Strangely, I may have enjoyed the early part of the movie the most. The first 45 minutes or an hour focused on Bob Marley before he broke (Catch a Fire in 1973 was the LP that made the world notice), which means there was none of the excitement of the stage shows that electrified audiences seeing him for the first time (although there was plenty of that in the film, and I enjoyed it as well).
Through much of the period Marley was dirt poor. Although the movie makes clear his struggles, it keeps the emphasis on his music – as did he.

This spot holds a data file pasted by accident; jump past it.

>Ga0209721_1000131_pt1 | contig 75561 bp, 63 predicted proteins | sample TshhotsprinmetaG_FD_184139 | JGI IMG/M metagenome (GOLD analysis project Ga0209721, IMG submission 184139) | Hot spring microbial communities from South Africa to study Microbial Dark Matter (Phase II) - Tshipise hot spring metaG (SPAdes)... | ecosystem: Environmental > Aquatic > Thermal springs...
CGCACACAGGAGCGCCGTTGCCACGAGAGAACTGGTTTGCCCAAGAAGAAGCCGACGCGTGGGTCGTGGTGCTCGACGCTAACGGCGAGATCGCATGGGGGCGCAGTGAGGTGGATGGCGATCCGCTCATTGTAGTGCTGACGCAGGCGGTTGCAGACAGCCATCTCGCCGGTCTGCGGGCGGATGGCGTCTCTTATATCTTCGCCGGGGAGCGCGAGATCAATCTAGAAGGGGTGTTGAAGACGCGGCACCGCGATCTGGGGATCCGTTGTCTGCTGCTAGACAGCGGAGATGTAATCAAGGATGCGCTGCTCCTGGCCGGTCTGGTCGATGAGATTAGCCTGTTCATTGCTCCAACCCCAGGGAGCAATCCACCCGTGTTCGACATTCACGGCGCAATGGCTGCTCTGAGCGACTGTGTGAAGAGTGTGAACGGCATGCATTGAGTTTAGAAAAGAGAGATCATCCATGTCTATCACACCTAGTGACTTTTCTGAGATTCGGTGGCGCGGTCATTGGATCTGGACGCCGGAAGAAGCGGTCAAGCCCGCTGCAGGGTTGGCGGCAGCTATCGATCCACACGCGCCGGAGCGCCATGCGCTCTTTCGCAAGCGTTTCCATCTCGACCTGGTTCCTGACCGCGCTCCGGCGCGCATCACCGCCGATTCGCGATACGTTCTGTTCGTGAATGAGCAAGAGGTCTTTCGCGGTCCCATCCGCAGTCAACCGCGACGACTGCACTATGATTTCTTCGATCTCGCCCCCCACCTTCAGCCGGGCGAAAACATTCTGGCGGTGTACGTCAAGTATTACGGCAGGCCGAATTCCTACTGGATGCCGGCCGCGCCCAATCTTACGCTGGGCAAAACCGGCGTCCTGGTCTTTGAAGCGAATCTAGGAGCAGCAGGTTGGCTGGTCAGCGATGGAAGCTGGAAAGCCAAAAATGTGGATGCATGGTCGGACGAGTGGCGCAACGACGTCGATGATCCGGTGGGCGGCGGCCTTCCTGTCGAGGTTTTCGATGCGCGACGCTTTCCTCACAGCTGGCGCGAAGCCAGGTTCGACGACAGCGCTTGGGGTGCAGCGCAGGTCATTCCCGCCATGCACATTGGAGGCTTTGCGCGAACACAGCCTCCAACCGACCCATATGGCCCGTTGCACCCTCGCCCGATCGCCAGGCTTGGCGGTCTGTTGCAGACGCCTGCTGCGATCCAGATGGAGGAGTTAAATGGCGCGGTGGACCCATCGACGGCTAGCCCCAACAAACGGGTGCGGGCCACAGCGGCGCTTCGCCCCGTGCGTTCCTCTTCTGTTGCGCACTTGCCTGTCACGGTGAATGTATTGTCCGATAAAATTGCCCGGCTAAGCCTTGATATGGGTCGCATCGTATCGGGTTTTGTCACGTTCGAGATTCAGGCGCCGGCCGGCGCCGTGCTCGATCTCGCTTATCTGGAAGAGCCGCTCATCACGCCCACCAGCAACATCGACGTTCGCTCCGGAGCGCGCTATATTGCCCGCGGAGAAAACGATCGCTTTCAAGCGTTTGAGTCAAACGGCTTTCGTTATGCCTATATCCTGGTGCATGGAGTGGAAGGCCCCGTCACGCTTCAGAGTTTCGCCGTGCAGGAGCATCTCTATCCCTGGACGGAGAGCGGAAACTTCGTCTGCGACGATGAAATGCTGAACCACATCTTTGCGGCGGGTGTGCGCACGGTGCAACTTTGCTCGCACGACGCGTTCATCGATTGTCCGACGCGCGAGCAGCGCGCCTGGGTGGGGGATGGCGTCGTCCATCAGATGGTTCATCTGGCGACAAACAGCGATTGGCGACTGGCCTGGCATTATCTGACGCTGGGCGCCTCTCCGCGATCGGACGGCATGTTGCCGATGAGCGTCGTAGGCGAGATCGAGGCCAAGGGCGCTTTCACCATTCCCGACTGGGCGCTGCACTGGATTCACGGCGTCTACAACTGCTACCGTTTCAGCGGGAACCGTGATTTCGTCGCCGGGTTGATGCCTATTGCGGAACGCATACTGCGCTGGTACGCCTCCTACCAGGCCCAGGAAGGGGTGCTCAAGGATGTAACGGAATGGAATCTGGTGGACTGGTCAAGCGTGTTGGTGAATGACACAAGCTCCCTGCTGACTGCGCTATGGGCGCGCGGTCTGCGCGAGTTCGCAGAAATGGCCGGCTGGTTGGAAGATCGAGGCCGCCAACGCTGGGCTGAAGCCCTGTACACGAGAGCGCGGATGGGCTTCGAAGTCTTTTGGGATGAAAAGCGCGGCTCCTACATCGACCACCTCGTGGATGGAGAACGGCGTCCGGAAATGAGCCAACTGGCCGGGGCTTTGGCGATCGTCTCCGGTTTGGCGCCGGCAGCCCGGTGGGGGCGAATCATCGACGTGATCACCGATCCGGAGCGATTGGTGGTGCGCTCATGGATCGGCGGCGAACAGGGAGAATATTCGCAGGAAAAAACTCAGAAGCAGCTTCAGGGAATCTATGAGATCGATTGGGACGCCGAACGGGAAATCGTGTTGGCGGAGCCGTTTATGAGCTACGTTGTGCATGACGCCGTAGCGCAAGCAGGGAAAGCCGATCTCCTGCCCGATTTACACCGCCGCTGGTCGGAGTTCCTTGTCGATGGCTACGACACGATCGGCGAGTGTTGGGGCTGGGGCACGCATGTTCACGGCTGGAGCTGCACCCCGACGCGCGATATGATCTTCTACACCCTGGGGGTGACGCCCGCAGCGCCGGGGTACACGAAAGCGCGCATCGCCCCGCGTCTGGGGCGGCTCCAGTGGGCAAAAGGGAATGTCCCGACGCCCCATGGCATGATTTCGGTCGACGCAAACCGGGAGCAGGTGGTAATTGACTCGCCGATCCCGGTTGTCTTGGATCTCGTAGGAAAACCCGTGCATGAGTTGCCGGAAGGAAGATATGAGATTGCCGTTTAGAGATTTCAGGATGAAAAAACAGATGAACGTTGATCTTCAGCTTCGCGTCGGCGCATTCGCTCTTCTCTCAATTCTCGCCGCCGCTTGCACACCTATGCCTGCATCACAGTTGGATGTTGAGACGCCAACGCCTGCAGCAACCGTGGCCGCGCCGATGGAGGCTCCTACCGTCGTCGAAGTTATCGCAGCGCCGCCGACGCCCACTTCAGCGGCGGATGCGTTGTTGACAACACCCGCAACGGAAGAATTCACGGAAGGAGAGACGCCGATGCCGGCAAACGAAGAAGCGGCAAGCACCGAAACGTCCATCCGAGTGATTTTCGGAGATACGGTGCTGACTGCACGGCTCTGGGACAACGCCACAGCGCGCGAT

It was interesting watching the people who grew up with him talk about those early days. Some of them were musicians, and some of them were not. Some of them of when on to fame, others did not. Regardless of how their lives turned out, all of them came across as deep, soulful, righteous people.
You can judge a man by the company he keeps, the saying goes, and if that’s true, Marley was blessed.
After he became rich and famous, he continued to live in Jamaica (until the attempt to assassinate him, that is), and while he was there people lined up to ask him for money and other favors, and he was very generous to the people in his community.
That humanity shines through in the film – not just in Marley, but in his friends as well.
And the whole time great music was being played.